c) Filtered signal using the signal shown in Fig. 9(b) as the reference signal

d) The envelope demodulation spectrum of the signal shown in Fig. 11(c)

4.2. Outer race fault and rolling element fault

The time domain waveform of the compound faults (rolling element and outer race fault) is shown in Fig. 12(a), and the corresponding envelope demodulation spectrum of the compound faults signal is shown in Fig. 12(b). In Fig. 12(b) the outer race fault characteristic frequency with its harmonic frequencies are extracted perfectly using the envelope demodulation method. However, the rolling element fault feature could not be obtained from Fig. 12(b). In Fig. 13, the analyzed results of the compound faults signal basing on the proposed method are given. Fig. 13(a) is the Filtered signal using the signal shown in Fig. 9(c) as the reference signal and its corresponding envelope demodulation spectrum is shown in Fig. 13(b) from which the rolling element fault characteristic frequency with its harmonic frequencies are extracted perfectly. Fig. 13(c) is the Filtered signal using the signal shown in Fig. 9(a) as the reference signal. The envelope demodulation spectrum of the signal shown in Fig. 13(c) is shown in Fig. 13(d) from which the outer race fault characteristic frequency with its harmonic frequencies are extracted perfectly.

Fig. 12. The time domain waveform of compound faults signal and the corresponding envelope demodulation spectrum

a) The time domain waveform of compound faults signal (rolling element and outer race fault)

b) The envelope demodulation spectrum of the signal shown in Fig. 12 (a)

Fig. 13. The analyzed result of the compound faults signal (rolling element and outer race fault) basing on the proposed method

a) Filtered signal using the signal shown in Fig. 9(c) as the reference signal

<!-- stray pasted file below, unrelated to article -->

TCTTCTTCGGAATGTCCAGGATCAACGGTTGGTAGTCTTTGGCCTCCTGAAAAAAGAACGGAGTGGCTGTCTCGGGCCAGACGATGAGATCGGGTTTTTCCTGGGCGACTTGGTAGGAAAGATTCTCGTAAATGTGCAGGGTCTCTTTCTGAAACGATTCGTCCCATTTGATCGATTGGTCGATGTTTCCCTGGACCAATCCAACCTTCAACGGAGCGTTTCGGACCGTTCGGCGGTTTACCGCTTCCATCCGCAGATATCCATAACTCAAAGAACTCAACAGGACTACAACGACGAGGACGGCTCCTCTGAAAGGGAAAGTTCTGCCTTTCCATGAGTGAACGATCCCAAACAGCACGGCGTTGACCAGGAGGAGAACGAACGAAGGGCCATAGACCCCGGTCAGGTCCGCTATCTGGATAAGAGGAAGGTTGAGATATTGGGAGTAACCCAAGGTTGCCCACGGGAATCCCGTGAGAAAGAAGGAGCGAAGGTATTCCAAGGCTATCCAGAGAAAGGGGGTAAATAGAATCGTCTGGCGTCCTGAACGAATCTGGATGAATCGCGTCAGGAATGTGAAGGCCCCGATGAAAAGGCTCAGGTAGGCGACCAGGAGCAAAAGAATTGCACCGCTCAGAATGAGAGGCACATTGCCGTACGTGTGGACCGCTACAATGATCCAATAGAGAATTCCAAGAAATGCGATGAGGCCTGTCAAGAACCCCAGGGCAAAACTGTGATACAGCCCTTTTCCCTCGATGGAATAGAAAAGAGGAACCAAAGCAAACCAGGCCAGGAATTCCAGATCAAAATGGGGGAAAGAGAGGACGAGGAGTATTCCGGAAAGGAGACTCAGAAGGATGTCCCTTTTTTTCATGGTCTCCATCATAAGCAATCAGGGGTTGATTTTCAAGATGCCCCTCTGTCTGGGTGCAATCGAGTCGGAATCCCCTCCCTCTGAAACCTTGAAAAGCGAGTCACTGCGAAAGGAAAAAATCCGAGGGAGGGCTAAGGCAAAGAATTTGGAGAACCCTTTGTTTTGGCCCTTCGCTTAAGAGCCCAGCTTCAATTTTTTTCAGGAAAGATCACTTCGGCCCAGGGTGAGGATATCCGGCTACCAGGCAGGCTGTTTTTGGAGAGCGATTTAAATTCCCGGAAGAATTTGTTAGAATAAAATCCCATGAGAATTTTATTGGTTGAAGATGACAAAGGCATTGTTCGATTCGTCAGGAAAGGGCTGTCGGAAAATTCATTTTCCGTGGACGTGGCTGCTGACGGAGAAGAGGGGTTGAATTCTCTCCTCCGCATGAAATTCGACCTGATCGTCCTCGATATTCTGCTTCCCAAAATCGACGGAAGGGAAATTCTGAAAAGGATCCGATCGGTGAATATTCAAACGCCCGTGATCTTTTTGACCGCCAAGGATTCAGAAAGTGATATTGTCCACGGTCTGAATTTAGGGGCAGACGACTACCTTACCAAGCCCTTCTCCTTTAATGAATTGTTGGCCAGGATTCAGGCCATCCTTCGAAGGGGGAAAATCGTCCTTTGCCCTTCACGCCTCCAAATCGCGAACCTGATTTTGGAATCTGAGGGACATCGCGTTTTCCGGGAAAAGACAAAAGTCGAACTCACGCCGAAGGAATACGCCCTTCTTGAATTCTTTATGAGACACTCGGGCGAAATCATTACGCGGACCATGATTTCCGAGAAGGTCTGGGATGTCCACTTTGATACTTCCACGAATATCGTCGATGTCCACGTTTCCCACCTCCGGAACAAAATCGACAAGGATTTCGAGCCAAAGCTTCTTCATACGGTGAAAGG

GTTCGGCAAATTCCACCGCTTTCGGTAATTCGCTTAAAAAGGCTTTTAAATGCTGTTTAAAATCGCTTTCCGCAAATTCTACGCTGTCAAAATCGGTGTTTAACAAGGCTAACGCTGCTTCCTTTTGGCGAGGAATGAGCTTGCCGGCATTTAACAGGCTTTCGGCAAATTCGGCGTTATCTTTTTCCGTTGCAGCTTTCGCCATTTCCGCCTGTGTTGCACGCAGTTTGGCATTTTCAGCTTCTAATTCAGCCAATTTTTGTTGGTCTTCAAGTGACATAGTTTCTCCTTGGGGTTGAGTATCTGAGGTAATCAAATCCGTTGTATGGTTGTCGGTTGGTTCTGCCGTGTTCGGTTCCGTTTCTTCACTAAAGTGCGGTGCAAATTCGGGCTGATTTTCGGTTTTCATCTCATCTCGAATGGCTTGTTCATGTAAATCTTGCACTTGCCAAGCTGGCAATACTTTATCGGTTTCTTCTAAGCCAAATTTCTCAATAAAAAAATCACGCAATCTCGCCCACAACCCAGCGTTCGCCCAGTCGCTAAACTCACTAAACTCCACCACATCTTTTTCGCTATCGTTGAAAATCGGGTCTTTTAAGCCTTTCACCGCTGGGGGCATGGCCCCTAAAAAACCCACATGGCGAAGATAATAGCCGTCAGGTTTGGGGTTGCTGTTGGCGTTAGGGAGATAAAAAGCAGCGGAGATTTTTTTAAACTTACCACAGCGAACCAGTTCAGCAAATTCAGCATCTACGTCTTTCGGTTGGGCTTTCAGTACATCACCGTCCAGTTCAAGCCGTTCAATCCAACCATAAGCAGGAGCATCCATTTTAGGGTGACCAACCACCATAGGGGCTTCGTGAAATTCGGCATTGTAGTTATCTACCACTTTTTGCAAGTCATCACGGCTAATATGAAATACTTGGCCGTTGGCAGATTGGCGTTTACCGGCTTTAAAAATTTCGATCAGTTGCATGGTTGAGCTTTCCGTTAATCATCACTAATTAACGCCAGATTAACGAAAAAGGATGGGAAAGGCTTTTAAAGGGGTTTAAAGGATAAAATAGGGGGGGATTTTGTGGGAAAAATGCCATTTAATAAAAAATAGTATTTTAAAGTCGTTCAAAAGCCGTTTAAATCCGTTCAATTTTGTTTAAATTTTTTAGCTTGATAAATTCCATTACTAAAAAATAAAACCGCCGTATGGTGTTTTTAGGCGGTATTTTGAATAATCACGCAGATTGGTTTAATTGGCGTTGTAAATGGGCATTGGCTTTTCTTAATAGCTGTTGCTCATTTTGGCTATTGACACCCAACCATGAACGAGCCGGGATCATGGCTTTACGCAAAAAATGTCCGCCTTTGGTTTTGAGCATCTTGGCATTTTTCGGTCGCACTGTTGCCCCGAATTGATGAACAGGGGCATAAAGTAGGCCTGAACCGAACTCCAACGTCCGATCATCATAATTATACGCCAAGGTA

b) The envelope demodulation spectrum of the signal shown in Fig. 13(a)

c) Filtered signal using the signal shown in Fig. 9(a) as the reference signal

d) The envelope demodulation spectrum of the signal shown in Fig. 13(c)

4.3. Inner race fault and outer race fault and rolling element fault

The time domain waveform of the third kind of compound faults (inner race and outer race and rolling element faults) signal is given in Fig. 14(a). Its structure is more complex than the above two compound faults signals shown in Fig. 10(a) and Fig. 12(a). The envelope demodulation spectrum of the signal shown in Fig. 14(a) is shown in Fig. 14(b). Though the inner race fault characteristic basic frequency could be extracted roughly, it is evident the spectral lines are chaotic and the useful fault features of the outer race fault and rolling element fault could not be obtained. In Fig. 15 the analyzed results of the compound faults signal are given. Fig. 15(a) is the filtered signal using the signal shown in Fig. 9(a) as the reference signal and Fig. 15(b) is its envelope demodulation spectrum from which the outer race fault characteristic frequency with its harmonic frequencies are extracted successfully.

Fig. 14. The time domain waveform of compound faults signal and the corresponding envelope demodulation spectrum

a) The time domain waveform of compound faults signal (rolling element and outer race and inner race fault)

b) The envelope demodulation spectrum of the signal shown in Fig. 14(a)

Fig. 15. The analyzed result of the compound faults signal (rolling element and outer race and inner race fault) basing on the proposed method

a) Filtered signal using the signal shown in Fig. 9(a) as the reference signal

b) The envelope demodulation spectrum of the signal shown in Fig. 15(a)

c) Filtered signal using the signal shown in Fig. 9(c) as the reference signal

d) The envelope demodulation spectrum of the signal shown in Fig. 15(c)

e) Filtered signal using the signal shown in Fig. 9(b) as the reference signal

f) The envelope demodulation spectrum of the signal shown in Fig. 15(e)